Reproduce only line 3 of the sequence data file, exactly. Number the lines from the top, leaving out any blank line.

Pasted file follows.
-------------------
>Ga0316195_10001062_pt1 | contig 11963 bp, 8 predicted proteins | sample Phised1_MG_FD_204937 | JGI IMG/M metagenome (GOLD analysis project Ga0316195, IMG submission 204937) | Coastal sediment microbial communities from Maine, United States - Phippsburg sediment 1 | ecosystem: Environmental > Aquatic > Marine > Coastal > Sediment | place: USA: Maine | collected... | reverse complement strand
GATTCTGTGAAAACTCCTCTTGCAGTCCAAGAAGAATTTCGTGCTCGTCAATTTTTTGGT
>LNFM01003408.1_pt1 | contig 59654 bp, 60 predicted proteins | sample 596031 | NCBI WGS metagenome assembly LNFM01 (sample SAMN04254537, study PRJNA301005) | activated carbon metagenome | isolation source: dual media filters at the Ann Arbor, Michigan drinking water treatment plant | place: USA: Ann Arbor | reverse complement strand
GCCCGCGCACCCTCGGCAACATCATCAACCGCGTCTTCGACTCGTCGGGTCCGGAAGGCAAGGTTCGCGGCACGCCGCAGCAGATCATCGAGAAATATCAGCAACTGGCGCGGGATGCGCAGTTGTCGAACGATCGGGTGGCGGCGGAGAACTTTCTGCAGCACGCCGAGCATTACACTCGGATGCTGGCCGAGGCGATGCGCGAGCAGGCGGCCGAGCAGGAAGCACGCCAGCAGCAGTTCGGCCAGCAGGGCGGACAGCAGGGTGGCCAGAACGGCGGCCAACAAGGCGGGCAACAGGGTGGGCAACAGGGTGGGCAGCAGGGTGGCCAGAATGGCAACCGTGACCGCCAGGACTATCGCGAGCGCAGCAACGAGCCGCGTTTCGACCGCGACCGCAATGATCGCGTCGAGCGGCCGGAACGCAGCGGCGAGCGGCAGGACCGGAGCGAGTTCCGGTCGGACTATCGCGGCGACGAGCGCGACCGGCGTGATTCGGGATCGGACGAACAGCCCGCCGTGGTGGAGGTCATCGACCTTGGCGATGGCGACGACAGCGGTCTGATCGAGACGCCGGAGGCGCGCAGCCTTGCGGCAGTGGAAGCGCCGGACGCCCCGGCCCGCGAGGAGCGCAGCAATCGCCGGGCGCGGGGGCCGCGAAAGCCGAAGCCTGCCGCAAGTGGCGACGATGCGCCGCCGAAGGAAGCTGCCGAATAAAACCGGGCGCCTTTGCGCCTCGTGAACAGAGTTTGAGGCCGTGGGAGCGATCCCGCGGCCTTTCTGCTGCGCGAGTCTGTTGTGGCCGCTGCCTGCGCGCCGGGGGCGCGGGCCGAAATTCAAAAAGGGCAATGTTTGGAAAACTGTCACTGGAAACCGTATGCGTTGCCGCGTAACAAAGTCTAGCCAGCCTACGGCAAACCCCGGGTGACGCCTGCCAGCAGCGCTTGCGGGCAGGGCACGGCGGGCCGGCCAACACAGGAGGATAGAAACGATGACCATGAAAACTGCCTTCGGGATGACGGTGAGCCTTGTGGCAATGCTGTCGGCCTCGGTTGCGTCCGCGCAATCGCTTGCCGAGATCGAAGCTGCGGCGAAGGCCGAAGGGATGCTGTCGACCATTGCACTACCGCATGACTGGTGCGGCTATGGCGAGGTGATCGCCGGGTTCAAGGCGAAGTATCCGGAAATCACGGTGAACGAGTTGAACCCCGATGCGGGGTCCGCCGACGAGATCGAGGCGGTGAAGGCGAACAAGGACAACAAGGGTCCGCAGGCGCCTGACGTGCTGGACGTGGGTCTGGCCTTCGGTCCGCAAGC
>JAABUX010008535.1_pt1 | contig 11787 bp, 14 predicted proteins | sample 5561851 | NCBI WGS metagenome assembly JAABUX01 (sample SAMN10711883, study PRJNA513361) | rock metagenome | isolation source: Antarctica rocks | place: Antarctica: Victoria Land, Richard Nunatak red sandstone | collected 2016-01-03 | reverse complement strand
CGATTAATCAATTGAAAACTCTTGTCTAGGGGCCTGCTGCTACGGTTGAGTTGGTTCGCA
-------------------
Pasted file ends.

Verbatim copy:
>LNFM01003408.1_pt1 | contig 59654 bp, 60 predicted proteins | sample 596031 | NCBI WGS metagenome assembly LNFM01 (sample SAMN04254537, study PRJNA301005) | activated carbon metagenome | isolation source: dual media filters at the Ann Arbor, Michigan drinking water treatment plant | place: USA: Ann Arbor | reverse complement strand